The issue is multi-faceted and this is just one step in a whole lot of steps,” he said. Its only part of a bigger picture.
Perry is part of the advocacy group New Jersey Together, which is a member of the group leading the Do Not Stand Idly By campaign.
Terrence T. McDonald may be reached at firstname.lastname@example.org. Follow him on Twitter @terrencemcd. Find The Jersey Journal on Facebook.
Shares of major cannabis companies rallied Tuesday after New Jersey politicians outlined plans to legalize the adult use of recreational marijuana in the state.
Several New Jersey legislators joined Democratic Governor Phil Murphy in announcing Tuesday a bill that would allow adult-use marijuana in the Garden State. The legislation would also allow municipalities that are home to a cultivator or manufacturer to collect the revenue from a 2 percent tax on the product within their jurisdiction.
“Legalizing adult-use marijuana is a monumental step to reducing disparities in our criminal justice system,” Murphy said in a press release. “After months of hard work and thoughtful negotiations, Im thrilled to announce an agreement with my partners in the Legislature on the broad outlines of adult-use marijuana legislation.”
If the bill is passed and signed into law, the New Jersey adult-use marijuana market would be governed by a Cannabis Regulatory Commission, composed of five members appointed by the governor. The commission will be tasked with promoting regulations to govern the industry and will oversee applications for licensing.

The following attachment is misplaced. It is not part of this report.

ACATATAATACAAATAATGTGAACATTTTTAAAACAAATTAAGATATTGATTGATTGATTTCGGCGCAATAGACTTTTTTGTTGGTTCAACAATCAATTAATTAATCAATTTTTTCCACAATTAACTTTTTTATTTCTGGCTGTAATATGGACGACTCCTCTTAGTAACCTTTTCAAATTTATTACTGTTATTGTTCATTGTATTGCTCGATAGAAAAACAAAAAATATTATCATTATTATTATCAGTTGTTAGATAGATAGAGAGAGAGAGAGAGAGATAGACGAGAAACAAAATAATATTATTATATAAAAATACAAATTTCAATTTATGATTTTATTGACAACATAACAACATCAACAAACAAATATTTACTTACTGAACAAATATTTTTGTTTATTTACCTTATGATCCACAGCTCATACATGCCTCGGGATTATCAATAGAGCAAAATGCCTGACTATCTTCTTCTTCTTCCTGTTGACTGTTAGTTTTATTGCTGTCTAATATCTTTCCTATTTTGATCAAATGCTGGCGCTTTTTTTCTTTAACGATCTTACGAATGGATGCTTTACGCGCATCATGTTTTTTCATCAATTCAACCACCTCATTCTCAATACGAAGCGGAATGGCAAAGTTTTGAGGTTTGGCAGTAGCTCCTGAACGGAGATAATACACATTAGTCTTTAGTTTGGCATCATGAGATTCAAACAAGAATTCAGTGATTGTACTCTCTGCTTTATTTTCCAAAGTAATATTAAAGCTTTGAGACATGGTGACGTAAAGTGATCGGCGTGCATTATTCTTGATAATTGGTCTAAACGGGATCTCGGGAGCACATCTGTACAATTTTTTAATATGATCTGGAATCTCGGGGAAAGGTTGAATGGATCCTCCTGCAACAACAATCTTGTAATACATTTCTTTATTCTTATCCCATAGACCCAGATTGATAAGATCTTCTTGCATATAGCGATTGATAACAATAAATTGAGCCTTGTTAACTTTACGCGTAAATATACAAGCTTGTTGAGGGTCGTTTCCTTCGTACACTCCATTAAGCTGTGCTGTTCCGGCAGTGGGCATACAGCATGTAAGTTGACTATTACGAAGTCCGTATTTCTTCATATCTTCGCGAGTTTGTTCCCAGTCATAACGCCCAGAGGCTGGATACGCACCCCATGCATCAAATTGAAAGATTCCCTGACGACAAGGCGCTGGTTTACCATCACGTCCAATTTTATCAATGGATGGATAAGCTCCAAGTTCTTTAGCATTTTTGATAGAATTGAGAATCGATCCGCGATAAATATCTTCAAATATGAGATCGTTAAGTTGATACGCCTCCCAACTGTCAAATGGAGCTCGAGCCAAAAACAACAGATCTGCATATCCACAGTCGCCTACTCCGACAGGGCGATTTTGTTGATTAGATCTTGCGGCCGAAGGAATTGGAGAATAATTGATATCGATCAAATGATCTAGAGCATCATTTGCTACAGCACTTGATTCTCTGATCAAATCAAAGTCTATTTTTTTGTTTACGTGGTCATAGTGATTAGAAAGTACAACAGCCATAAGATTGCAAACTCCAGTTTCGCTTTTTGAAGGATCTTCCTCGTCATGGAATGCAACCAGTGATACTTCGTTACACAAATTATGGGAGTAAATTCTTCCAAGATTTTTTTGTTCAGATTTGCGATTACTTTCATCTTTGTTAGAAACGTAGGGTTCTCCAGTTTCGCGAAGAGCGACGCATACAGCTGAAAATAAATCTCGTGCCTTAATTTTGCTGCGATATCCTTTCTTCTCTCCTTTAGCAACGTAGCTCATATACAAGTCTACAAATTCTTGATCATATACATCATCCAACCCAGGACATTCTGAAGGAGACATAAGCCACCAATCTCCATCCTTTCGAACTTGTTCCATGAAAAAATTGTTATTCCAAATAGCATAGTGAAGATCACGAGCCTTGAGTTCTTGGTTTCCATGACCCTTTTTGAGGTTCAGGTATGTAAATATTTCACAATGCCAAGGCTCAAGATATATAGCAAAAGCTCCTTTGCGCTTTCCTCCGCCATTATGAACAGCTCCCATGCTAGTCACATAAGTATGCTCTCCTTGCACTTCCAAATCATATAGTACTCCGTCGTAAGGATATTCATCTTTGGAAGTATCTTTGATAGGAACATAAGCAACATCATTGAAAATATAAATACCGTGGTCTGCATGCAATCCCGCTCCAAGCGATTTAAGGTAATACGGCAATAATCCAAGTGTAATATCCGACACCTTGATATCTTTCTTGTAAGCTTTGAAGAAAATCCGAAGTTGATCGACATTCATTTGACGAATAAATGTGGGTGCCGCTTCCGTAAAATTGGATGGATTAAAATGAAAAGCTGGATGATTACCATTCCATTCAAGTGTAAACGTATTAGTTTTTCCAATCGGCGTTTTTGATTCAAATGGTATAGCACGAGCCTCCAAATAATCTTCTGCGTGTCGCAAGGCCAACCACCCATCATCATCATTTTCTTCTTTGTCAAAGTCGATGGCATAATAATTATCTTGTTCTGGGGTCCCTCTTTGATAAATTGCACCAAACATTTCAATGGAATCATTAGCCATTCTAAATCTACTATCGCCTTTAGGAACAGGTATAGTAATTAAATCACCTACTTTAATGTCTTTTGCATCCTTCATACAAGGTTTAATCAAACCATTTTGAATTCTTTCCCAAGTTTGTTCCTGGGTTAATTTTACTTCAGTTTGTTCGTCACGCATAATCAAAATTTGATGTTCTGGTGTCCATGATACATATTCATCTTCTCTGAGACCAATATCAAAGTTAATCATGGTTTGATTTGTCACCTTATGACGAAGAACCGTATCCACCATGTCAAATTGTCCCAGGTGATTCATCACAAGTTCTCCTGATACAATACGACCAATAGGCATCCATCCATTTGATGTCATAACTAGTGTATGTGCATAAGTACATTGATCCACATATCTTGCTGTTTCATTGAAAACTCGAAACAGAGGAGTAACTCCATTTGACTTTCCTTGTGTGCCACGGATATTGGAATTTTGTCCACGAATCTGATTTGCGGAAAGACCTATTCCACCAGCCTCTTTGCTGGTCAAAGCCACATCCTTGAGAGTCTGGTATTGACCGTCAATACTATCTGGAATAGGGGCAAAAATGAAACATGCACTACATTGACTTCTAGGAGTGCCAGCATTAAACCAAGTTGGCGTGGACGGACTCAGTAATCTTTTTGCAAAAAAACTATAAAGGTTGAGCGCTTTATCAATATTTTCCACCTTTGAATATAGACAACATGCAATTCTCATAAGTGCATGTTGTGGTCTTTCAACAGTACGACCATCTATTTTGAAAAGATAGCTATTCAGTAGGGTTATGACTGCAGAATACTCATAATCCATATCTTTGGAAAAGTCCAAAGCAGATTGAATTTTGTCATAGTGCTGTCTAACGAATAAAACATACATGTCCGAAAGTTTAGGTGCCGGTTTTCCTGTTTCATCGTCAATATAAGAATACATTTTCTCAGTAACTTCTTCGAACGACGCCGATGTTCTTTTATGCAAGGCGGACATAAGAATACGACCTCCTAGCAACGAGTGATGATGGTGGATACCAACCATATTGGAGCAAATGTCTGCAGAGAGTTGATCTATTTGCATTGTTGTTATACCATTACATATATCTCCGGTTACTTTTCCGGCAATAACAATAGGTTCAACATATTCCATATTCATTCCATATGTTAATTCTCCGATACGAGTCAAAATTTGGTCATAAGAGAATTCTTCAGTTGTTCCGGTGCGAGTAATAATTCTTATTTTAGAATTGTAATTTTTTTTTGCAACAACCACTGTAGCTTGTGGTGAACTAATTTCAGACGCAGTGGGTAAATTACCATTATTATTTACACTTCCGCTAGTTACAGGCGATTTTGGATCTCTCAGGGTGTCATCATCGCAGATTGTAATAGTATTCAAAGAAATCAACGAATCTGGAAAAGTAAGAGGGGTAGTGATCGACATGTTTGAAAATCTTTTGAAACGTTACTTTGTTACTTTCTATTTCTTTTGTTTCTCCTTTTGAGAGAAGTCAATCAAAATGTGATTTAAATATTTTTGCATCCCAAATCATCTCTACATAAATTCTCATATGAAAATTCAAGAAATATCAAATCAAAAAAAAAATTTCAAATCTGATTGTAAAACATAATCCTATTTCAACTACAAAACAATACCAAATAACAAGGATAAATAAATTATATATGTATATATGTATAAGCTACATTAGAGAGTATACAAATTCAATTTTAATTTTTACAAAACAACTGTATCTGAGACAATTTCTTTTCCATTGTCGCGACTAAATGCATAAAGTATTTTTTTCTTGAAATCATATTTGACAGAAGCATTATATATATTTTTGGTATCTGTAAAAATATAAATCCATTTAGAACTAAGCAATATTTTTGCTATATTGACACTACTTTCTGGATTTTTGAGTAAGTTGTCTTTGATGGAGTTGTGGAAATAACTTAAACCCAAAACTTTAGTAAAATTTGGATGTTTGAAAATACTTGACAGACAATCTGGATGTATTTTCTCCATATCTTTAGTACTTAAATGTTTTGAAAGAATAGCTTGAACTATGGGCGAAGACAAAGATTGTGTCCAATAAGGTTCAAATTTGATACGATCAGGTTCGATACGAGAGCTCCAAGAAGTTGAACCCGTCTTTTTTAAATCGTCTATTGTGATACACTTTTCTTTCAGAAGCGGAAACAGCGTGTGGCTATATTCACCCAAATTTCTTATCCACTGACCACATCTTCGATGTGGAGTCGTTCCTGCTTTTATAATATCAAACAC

Growing cannabis also would be subject to an excise tax of $42 per ounce and municipalities that are home to a cultivator or manufacturer will receive the revenue from a 2 percent tax. Cities and townships home to a retailer would receive the revenue from a 3 percent tax on products sold.
Many of the largest cannabis companies in the world rallied Tuesday following the announcement from the Democratic governor, including a number of Canadian growers.
Cronos Group rallied 4.5 percent, Canopy Growth gained 3.7 percent, Tilray added 3.4 percent and Aurora rose 2.6 percent. Nine of the top 10 holdings of the $1.1 billion ETFMG Alternative Harvest ETF — a fund that tracks the equity performance of many companies that legally cultivate cannabis — gained in midday trading Tuesday.
Some U.S.-based companies in the cannabis space also rose Tuesday. New York-based Acreage Holdings, where former U.S. House of Representatives Speaker John Boehner serves as a director, gained 2.7 percent. Meanwhile, Green Thumb Industries, an investment of billionaire Leon Coopermans, rose 5.6 percent. Both stocks trade on exchanges in Canada.
Certain provisions in the bill also establish an “expedited expungement process” for individuals convicted of low-level marijuana offenses. The bill would include a virtual process that would automatically prevent certain marijuana offenses from being taken into account in certain areas such as education, housing, and occupational licensing.
The lawmakers also said the legislation includes “a number of provisions” designed to guarantee diverse participation in the burgeoning industry for minorites and women-owned businesses. Some states that have moved to legalize recreational use, like Massachusetts, have struggled to broaden participation in the new market to black and Latino entrepreneurs.
Marijuana remains illegal on a federal level in the United States, but 10 states and the District of Columbia have allowed its use for recreational purposes. Michigan in November became one of the latest states to OK recreational marijuana.